Be open banking ready in 2024, major NZ banks told
New Zealand’s four largest banks have been given at least 18 months to be technically and operationally ready for open banking standards by Payments NZ.
Payments NZ’s API Centre has published its Minimum Open Banking Implementation Plan, in which it gave ANZ, ASB, BNZ, and Westpac until next year to get ready for open banking, Stuff reported.
Open banking is a system that allows customers to make payments and instruct their banks to share their financial data with third-party providers like fintechs, in the safest and most secure way possible using standardised application programming interfaces (APIs). It was also touted as a way to increase competition in NZ’s banking sector and deliver better outcomes to customers.
Banks, however, have been accused by the government of dragging their heels on open banking, from as far back as 2019.
Josh Daniell, chief executive of open banking provider Akahu, wanted banks to go quickly about it.
“Speed is essential,” Daniell said. “Without open-banking infrastructure, many Kiwis are sharing their bank details with third parties for data needs. Akahu can deliver an API/open-banking solution for banks in as little as 12 weeks, so why isn’t it happening this year?”
In November last year, David Clark, then Commerce and Consumer Affairs minister, said the government was working up legislation to introduce open banking in New Zealand, a move he said would bring more competition to the banking sector, Stuff reported.
By November next year, the banks must be ready for the API standard for account information.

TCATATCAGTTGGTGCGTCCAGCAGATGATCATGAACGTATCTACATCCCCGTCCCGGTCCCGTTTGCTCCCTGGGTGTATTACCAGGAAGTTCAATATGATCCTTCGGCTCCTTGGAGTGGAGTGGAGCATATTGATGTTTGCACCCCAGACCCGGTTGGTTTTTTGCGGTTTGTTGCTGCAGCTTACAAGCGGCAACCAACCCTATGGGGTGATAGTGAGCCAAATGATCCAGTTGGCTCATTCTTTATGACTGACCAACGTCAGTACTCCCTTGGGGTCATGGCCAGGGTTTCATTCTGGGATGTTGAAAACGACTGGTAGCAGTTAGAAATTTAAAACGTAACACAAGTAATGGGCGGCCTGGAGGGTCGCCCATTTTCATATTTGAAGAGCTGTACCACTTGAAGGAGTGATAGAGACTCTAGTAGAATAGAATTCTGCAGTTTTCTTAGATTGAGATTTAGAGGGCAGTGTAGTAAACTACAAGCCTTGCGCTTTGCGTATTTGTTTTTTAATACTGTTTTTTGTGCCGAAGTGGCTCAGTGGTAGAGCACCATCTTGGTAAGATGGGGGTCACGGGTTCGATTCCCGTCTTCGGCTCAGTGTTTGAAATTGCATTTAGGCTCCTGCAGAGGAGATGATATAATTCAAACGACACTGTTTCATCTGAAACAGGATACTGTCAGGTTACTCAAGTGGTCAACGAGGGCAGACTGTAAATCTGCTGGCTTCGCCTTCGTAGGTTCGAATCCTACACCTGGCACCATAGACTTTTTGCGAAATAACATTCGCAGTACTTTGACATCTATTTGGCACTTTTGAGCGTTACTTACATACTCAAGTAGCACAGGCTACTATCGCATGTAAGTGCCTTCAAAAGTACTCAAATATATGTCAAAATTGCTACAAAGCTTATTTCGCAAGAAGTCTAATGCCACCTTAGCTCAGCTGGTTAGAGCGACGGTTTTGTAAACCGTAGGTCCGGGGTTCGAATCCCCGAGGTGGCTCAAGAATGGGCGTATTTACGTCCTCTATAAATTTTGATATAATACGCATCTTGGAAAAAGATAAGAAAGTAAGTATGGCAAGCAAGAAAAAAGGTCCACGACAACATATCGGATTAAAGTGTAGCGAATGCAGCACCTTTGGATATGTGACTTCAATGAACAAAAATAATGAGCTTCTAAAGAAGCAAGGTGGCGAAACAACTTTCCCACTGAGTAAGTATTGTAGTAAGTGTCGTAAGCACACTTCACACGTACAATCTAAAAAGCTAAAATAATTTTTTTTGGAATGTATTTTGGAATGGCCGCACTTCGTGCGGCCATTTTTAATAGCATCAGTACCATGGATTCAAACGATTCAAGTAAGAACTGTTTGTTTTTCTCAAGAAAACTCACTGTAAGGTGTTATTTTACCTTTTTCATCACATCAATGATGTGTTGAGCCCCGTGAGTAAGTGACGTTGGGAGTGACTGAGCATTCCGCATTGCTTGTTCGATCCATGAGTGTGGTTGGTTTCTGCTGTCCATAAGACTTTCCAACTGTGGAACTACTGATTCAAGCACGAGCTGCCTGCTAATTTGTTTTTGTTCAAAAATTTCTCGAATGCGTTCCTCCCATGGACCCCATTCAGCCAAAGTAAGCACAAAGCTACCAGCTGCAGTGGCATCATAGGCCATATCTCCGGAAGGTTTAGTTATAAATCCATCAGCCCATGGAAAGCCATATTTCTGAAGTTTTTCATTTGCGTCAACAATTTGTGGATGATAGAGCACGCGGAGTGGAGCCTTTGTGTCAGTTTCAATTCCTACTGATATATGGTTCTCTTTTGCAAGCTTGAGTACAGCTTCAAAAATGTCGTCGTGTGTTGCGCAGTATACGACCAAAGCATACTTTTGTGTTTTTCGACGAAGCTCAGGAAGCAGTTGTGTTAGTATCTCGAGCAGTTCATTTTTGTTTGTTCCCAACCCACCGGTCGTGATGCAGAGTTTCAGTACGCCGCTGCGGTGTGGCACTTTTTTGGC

Enabling open banking account information sharing could lead to the development of money management apps that banking customers could use to better manage their money.
Kiwibank, too, has been given an implementation timeline – that is, be live with both API standards by May and November 2026.
“Open banking is already under way in Aotearoa,” Wiggins said. “Setting this implementation timeline will bring scale and the broad market coverage that is needed.
“This is an important step towards enabling easier and faster partnerships between banks and third parties who use our standards and protocols, allowing them to bring financial services innovations that will benefit consumers to market more effectively and efficiently.”
Daniell said the “open banking” that was underway involved people breaching bank terms and conditions by giving their log-in details to third parties like POLi Payments and online accounting solutions.
It was a work-around that around a million people were using, he said.
Daniell said it was not enough to just be ready with the APIs; banks had to also let companies like Akahu use them.
BNZ is already live with the payment initiation standard, and Akahu had passed the bank’s security review in August last year, though it still had not received permission from the bank to use the API.
“Despite this commitment, many banks are still seeing open banking as a threat and aren’t moving fast enough to achieve what is widely available globally,” Daniell said.
One big benefit from open banking is that it would cut the cost of payments, he said. Establishing consumer data rights, he said, would also address the current issue of needing to negotiate terms with each bank.
The government agreed in July to create a consumer data rights framework which would compel banks and other data holders to ensure New Zealanders could gain access to a wider range of products and services that better meet their needs.
In a statement in November, Clark said, “Open banking ensures banks must share customer information if they request it, making it easier for New Zealanders to compare mortgage rates, apply for loans and switch banks,” Stuff reported.
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